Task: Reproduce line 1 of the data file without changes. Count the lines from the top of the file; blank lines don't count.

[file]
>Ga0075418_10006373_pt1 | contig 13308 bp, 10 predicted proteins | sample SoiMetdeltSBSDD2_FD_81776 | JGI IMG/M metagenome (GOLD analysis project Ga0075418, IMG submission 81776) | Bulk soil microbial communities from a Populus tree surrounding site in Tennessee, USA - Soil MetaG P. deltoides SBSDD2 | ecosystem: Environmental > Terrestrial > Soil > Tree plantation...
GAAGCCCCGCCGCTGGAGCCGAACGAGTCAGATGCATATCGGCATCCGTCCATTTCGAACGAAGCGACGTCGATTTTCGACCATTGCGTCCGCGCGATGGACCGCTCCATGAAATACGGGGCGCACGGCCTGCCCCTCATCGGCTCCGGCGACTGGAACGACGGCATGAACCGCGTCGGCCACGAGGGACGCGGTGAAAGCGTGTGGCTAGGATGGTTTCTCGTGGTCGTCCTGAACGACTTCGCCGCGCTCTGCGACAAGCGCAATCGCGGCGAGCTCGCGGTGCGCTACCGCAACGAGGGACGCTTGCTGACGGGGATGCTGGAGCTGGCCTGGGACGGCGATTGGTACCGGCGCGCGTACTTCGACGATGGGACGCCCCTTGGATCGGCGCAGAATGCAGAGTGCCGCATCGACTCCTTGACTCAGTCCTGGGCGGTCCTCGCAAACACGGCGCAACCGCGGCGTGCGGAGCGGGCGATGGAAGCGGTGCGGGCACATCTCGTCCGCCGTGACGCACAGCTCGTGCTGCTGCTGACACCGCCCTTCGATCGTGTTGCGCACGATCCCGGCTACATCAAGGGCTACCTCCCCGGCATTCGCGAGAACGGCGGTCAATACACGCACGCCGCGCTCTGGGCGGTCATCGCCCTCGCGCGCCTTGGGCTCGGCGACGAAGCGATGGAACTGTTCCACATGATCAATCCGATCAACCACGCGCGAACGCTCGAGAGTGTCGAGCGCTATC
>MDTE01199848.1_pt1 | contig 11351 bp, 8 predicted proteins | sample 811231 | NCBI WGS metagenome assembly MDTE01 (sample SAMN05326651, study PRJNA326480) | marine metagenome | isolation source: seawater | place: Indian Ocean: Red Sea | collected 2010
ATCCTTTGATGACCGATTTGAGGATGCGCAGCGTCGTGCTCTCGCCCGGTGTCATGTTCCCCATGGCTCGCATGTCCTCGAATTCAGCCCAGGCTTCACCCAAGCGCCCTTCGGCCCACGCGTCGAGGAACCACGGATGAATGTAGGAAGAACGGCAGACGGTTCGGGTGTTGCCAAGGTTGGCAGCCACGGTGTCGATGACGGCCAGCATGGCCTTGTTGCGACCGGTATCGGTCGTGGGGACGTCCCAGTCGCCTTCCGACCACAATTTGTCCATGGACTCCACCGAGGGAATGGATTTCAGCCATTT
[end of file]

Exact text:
>Ga0075418_10006373_pt1 | contig 13308 bp, 10 predicted proteins | sample SoiMetdeltSBSDD2_FD_81776 | JGI IMG/M metagenome (GOLD analysis project Ga0075418, IMG submission 81776) | Bulk soil microbial communities from a Populus tree surrounding site in Tennessee, USA - Soil MetaG P. deltoides SBSDD2 | ecosystem: Environmental > Terrestrial > Soil > Tree plantation...